by Emma Vass, CEO at Wessanen UK (owner of founding Fairtrade tea brand, Clipper Teas)
People are beginning to think differently when it comes to grocery shopping. Not only are we thinking about price, we are also starting to consider how the product was made and the impact it has on both people and the planet.
The message about plastic is loud and clear; reduce, reuse, recycle. It’s perhaps the simplicity of this message and the power of David Attenborough’s Blue Planet that has driven this home. But what active steps are people taking to be more environmentally friendly, improve their diets or give back to the people who made their products? Based on recent research, commissioned by Wessanen UK, here are seven changes we have made in 2019 to improve our impact on the planet.
1. Avoiding food waste
Food waste is a major contributor to climate change. From large hotel chains to cooking at home in the kitchen, everyone has a role to play in reducing food waste. Change has already started happening as 49% of consumers say they have started taking steps to avoid food waste.
2. Recycling more rubbish
With growing awareness around plastic pollution, 48% of UK residents are starting to realise that one way to reduce the amount of waste ending up in landfill, is to recycle it wherever possible. Improving recyclability is a priority for many ethically minded businesses, giving people more opportunity to recycle.
3. Eating less meat or dairy
The vegan trend has gained significant momentum over the last 12 months and 22% of us have reduced the amount of meat or dairy we eat. Whether you’ve taken a fully plant-based approach or have just made a conscious decision to cut back, any action to reduce the amount of meat we consume in the UK will have a positive effect on the planet.
4. Avoiding single-use plastic
Not buying single-use plastic takes effort. It’s used in so many everyday items making it hard to avoid. Though 40% of Brits have made a conscious attempt to avoid it in the last 12 months, which is great to see.
5. Changing how we travel
It’s not a viable action for everyone, but those who can have made some changes to how they travel. 19% of us are now opting to use public transport more often and 15% have even cut back on air travel. Getting out on a bike or allowing time to walk are also great ways to reduce carbon emissions and help us get fit in the process.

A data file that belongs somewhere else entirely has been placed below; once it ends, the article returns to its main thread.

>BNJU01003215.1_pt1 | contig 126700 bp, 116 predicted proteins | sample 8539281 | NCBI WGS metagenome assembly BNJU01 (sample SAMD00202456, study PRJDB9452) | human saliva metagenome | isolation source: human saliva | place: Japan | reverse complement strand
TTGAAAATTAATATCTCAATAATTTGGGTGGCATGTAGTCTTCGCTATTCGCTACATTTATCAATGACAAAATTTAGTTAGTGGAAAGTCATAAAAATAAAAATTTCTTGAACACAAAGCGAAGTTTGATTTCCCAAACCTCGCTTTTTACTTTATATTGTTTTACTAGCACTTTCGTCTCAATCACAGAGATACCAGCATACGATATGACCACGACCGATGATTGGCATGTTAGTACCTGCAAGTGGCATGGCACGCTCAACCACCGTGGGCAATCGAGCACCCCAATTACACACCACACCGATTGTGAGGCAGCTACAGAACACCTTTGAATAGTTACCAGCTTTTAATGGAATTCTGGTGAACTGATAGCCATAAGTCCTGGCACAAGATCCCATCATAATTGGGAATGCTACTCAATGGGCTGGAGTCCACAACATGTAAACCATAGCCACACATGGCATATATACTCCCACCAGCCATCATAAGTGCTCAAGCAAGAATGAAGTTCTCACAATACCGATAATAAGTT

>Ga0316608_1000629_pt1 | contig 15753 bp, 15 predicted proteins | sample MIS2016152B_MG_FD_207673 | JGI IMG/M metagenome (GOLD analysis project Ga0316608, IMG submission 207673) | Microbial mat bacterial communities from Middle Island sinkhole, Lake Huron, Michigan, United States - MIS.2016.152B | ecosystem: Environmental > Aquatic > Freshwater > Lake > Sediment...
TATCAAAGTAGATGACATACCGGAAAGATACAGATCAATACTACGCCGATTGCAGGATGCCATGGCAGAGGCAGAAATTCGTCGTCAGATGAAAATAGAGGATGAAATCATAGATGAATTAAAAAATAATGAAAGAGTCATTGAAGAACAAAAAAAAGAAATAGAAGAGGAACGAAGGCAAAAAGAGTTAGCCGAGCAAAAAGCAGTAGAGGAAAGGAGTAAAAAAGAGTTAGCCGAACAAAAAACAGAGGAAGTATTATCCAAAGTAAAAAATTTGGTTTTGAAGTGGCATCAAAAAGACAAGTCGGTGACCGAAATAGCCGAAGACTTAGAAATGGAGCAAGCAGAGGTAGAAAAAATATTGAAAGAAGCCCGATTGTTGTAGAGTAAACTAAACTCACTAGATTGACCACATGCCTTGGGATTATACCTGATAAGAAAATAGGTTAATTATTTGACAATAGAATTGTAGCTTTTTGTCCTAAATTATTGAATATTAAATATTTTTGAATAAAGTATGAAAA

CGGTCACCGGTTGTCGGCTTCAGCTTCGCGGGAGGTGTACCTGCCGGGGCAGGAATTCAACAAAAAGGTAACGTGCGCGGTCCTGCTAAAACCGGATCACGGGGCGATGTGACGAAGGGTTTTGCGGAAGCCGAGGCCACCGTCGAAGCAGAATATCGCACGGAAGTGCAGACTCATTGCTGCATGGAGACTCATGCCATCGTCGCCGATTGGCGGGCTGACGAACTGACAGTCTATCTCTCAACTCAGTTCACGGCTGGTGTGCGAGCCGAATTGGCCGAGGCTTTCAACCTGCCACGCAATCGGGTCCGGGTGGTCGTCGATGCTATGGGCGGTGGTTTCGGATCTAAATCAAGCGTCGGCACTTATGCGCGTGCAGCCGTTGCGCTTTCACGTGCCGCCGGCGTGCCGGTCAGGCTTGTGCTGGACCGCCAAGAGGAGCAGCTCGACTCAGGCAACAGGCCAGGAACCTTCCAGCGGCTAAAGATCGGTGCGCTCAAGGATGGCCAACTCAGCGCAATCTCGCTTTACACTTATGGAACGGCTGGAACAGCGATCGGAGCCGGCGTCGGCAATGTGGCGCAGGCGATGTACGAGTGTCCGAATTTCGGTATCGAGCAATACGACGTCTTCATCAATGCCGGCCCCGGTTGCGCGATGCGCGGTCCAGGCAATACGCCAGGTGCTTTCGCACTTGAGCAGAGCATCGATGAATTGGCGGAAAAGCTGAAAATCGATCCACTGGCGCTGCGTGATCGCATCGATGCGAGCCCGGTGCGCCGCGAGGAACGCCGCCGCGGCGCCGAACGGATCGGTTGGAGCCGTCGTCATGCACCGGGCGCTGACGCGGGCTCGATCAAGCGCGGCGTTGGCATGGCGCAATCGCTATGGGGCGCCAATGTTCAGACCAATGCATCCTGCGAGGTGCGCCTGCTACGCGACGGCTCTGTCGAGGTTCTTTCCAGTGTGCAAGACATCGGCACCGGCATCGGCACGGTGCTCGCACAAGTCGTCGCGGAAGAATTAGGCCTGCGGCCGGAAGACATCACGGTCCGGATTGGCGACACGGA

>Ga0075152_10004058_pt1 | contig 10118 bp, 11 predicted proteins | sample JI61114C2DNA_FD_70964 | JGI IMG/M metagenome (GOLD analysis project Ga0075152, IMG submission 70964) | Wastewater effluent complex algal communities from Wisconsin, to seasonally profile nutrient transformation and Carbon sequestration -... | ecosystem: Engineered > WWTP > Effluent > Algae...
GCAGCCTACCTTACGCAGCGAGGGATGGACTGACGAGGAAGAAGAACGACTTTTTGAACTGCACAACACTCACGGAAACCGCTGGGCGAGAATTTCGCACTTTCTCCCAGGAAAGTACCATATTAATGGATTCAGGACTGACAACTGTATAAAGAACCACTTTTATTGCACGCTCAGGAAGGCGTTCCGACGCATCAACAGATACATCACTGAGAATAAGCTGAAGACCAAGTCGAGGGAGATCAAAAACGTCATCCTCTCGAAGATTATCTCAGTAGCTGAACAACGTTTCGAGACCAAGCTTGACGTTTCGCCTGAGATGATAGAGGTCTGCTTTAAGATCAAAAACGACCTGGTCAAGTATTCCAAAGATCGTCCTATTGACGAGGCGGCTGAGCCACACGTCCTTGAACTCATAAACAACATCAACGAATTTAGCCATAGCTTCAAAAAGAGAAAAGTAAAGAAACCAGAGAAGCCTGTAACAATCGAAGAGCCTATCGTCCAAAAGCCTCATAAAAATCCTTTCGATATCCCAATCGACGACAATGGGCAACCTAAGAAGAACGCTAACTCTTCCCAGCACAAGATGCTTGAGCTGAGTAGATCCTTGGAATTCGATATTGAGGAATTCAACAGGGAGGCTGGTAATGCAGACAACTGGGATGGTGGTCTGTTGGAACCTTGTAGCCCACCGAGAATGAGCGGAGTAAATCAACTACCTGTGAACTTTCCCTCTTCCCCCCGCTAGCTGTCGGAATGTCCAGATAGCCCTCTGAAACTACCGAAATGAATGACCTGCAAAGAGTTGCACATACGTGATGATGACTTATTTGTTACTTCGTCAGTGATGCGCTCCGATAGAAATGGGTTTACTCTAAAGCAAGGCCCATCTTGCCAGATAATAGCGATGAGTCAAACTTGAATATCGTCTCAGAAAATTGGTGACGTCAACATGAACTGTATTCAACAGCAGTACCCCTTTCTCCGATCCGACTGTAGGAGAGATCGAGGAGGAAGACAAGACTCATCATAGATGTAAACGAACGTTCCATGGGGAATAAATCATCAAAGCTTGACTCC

6. Actively looking for ethical certifications
The FAIRTRADE mark has been around for 25 years now and awareness is increasing all the time. 62% of people now actively look for the FAIRTRADE mark when shopping for groceries. We’re proud that Clipper Teas was one of the founding Fairtrade tea brands. The tea bags are unbleached, non-GM and plastic-free too.
7. Using fewer plastic bags
Images of supermarket carrier bags turning up on the coast of Malaysia, packs a powerful punch. The very reasons they are so effective – strong and durable – are also the reasons why they can be so damaging to the environment as they don’t break down. After the introduction of the 5p charge, Brits have really cut back on their reliance of the plastic carrier bag and 56% say they’re now using fewer plastic bags.
The key findings from Wessanen UK’s sustainable grocery shopper report, based on over 2,000 UK adults, is available here: Read Wessanen UK’s shopper report
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Banner photo by Laura Mitulla on Unsplash